Amid the deluge of news this weekend about the unemployment benefit extension fight in the U.S. Senate, an important point has been lost in the coverage. To understand the nuances, you need some quick background:
The federal benefits currently being received by millions of unemployed Americans are known as "Emergency Unemployment Compensation." As Mike Lillis explains, last year's stimulus bill established the first two tiers of EUC benefits and Congress has since added two more. An individual who has moved through all four tiers will have received 53 weeks of EUC aid on top of the benefits they originally received from their state.
Because they are only doled out during economic "emergencies," Congress sets a filing deadline, after which no one can move on to the next tier once their current benefits are exhausted. The proposal before the Senate last week would have extended the latest deadline (Feb. 28) by a month, and thereby allowed the millions in the lower tiers to apply for additional benefits. By failing to do so, they've put 65,000 Illinoisans at risk of losing their benefits during March.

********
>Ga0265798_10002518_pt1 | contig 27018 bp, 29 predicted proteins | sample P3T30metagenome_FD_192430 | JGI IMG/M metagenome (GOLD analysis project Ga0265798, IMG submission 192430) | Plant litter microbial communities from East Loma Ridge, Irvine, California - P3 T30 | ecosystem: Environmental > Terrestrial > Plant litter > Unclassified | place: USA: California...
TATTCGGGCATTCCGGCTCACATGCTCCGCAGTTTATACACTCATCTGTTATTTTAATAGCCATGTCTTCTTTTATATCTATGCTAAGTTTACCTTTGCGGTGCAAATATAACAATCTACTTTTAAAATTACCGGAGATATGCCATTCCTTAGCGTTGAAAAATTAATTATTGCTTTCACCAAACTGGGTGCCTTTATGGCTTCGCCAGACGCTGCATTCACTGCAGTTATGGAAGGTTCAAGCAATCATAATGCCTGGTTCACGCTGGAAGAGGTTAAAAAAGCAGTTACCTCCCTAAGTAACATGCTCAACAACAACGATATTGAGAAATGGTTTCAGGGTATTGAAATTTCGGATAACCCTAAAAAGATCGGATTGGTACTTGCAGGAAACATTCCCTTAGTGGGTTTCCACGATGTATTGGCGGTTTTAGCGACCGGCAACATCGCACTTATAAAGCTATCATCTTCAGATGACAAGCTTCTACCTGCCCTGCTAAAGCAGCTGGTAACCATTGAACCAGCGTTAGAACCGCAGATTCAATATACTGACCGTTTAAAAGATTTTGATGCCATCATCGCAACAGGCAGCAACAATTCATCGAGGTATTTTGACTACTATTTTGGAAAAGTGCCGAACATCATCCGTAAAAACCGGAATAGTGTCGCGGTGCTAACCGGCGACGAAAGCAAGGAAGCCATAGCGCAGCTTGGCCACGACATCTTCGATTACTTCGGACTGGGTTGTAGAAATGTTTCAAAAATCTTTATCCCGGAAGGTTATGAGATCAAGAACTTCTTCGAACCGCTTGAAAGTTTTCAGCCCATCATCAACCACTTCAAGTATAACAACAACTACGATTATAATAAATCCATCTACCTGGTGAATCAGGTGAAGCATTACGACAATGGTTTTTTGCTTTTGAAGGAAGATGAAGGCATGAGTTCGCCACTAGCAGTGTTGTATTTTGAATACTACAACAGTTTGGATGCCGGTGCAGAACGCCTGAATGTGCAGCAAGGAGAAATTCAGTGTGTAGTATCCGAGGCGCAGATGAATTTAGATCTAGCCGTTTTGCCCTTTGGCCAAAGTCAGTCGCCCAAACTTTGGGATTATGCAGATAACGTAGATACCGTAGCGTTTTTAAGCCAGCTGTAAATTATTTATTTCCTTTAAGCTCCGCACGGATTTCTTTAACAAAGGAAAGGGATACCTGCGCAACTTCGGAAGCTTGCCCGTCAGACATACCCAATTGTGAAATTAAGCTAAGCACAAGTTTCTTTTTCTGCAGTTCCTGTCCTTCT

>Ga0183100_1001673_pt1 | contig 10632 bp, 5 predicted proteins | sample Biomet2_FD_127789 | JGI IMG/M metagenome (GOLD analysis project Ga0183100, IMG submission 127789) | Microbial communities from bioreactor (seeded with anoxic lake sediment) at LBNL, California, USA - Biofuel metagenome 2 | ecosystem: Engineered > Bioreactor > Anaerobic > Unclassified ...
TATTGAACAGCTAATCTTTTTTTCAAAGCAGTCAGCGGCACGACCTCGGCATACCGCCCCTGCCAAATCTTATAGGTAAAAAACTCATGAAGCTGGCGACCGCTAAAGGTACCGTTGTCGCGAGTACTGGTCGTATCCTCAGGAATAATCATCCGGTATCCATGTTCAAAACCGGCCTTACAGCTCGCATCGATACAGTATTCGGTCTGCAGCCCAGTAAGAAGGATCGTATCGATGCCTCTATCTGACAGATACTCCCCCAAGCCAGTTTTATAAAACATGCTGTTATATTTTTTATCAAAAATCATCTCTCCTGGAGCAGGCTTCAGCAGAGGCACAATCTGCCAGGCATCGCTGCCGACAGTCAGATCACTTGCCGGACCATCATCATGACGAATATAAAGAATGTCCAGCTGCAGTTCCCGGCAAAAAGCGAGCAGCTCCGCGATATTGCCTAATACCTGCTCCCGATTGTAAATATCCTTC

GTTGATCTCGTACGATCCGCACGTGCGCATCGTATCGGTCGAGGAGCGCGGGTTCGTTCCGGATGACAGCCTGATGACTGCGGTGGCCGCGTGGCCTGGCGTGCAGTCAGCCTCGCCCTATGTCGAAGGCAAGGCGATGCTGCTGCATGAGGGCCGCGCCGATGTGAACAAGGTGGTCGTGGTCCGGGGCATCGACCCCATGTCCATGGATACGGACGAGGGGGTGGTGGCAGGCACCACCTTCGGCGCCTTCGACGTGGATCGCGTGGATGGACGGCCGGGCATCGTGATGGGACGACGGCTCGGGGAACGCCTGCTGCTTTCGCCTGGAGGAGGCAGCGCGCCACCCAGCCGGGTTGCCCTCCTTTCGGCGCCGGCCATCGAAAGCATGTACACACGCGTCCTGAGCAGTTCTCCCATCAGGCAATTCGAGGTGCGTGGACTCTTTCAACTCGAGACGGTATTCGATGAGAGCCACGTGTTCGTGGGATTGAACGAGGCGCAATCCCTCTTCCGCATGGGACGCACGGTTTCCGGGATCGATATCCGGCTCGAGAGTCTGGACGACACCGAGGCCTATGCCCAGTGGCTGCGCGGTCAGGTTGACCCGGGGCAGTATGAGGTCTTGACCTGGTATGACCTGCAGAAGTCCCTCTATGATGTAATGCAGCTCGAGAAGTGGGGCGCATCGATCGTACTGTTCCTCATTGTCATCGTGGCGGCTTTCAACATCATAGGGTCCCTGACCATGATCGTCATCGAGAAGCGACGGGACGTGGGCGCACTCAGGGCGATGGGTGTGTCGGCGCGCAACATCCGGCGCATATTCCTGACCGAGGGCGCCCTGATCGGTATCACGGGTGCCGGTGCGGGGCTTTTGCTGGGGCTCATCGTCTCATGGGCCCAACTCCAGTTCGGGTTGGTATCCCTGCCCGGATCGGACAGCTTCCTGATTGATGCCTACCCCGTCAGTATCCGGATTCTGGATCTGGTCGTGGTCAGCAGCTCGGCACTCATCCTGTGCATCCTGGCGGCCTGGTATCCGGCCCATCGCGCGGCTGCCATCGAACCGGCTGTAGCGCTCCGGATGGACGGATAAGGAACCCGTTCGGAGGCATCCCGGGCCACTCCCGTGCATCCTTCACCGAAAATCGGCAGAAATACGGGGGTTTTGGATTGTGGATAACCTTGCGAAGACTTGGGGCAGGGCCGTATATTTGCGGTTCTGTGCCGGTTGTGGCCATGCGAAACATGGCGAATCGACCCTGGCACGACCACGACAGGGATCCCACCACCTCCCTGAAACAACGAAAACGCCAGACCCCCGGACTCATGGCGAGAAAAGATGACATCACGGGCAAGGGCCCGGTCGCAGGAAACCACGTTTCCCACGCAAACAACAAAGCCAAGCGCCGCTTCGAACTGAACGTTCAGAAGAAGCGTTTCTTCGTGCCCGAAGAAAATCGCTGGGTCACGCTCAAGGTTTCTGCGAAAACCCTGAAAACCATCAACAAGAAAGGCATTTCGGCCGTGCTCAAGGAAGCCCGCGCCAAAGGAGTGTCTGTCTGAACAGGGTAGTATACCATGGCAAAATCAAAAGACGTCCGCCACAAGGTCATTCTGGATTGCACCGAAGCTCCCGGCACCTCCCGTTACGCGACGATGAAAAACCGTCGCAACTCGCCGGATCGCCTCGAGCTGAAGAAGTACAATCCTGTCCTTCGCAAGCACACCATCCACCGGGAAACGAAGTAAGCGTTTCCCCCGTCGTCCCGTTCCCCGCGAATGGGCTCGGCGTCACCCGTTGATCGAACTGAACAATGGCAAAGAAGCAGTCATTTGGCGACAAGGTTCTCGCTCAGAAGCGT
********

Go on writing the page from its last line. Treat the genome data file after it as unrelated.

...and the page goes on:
What's important to note, however, is that the bill wouldn't have created an additional tier of benefits and therefore wouldn't have made any difference for those long-term unemployed workers who are nearing the end of the fourth tier of benefits. Thanks to Lillis for reminding us of this distinction.